We are committed to conducting our business in a financially, environmentally and socially responsible way. Climate change has global implications on all three dimensions, and poses a significant threat to human health and development. Therefore taking steps to reduce our impact is both an act of long-term risk mitigation and corporate responsibility.

Read our position on climate change

We have joined the RE100 initiative committing to making our electricity consumption 100% renewable.

We never compromise on business ethics. This is set out in the Novo Nordisk Way, a set of guiding principles which underpin every decision we make. We conduct all activities in an ethical, open and honest manner

Systematic efforts to reduce corruption and bribery are secured through the Business Ethics policy, internal policies and procedures, reviews and trainings of employees.

Read more about our business ethics standards

We believe it is important to create a level playing field for responsible business and contributes in multiple ways in industry and cross sector fora

  • We have been an active subscriber to the UN Global Compact since 2002, and a co-founder and member of the UN Global Compact LEAD from its inception in 2011

  • We support the work to enhance openness and transparency through national or regional Codes of Conduct, Codes of Practice and registers. These include:

    1. European Federation of Pharmaceutical Industries and Associations Code of Practice

    2. European Commission and Parliament’s Code of Conduct for the Transparency Register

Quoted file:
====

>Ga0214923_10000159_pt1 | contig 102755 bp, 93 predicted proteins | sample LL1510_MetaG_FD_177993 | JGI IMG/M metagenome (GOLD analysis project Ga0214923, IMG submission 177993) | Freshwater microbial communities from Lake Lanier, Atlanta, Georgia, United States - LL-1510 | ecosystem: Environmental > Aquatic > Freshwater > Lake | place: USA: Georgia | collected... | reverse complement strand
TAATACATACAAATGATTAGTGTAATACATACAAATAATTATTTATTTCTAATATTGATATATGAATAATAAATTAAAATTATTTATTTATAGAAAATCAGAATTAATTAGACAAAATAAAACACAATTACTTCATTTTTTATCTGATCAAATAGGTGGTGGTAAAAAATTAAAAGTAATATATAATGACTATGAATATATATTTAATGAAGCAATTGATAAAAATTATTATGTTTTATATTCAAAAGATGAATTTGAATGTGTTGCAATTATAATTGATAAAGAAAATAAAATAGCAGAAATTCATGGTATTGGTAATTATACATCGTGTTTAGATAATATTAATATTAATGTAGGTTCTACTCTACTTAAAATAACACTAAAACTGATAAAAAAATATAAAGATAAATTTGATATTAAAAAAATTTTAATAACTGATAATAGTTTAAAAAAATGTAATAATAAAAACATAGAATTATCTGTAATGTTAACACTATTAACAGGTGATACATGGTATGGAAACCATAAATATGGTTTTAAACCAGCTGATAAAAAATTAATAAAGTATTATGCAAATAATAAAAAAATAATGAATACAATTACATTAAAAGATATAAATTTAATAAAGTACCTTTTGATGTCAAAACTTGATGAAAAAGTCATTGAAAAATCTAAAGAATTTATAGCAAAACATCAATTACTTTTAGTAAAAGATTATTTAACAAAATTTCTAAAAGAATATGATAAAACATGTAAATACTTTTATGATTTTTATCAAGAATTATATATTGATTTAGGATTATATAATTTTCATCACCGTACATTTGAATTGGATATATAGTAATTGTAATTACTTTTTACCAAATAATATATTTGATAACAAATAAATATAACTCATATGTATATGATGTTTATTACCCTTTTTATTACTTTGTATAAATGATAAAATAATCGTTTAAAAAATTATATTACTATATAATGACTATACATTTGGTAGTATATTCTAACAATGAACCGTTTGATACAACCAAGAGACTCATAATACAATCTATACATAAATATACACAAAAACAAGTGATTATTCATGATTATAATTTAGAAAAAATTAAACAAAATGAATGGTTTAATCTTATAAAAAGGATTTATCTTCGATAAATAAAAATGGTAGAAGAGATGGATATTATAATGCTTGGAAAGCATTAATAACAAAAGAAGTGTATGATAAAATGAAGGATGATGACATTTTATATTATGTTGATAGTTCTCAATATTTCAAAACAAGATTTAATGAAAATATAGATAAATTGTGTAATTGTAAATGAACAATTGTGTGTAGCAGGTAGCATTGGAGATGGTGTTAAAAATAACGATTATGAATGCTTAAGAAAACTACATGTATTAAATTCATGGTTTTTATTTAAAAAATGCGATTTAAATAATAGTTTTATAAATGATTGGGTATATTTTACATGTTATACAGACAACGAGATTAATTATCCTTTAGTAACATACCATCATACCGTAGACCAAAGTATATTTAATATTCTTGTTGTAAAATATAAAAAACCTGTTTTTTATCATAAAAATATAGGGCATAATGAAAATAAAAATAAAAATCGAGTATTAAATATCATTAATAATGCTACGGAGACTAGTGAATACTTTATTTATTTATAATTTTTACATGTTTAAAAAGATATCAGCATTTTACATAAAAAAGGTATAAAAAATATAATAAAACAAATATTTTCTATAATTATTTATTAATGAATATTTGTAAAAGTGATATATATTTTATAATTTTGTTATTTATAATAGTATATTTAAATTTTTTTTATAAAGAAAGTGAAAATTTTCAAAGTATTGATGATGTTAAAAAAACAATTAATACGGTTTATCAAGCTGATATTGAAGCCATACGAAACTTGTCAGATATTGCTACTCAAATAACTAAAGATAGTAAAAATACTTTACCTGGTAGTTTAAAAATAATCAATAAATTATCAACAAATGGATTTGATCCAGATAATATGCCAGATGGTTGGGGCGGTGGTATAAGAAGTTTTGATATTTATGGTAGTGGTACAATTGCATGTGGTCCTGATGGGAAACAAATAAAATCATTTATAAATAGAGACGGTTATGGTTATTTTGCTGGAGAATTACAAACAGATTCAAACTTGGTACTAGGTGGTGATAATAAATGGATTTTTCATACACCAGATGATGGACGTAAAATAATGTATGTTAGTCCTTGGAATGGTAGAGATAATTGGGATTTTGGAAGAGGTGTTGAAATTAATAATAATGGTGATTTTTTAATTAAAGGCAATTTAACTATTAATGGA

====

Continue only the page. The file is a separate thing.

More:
3. US Code of Lobbying Ethics

    4. US Policy on Giving and Receiving Gratuities, Gifts, Entertainment and Other Things of Value; Bribery

We work to encourage and promote effective public-private partnerships as a means of creating value for all stakeholders. We work in partnership with governments, international organisations, patients and their organisations, civil society, healthcare providers, academia and industry bodies to improve prevention, early detection and standards of care for people with diabetes and other NCDs.

Many of these partnership activities fall under our Defeat Diabetes strategy or promote sustainable business more broadly. 

We believe that it is necessary to establish a formal framework to register, monitor and report on the commitments and actions of all actors, including the private sector, to address the SDGs.

  • As demonstrated by the success of the MDGs, it seems important to adopt solid quantitative indicators for the 169 targets and translate them into specific national targets as soon as possible
  • We account for performance through our integrated annual report. We also work to develop robust metrics to capture impacts of our activities and how these result in creation of shared value for society, stakeholders and the long-term interests of the business. 
Our positions

We have formulated positions on issues of relevance to our business and our role as a global corporate citizen.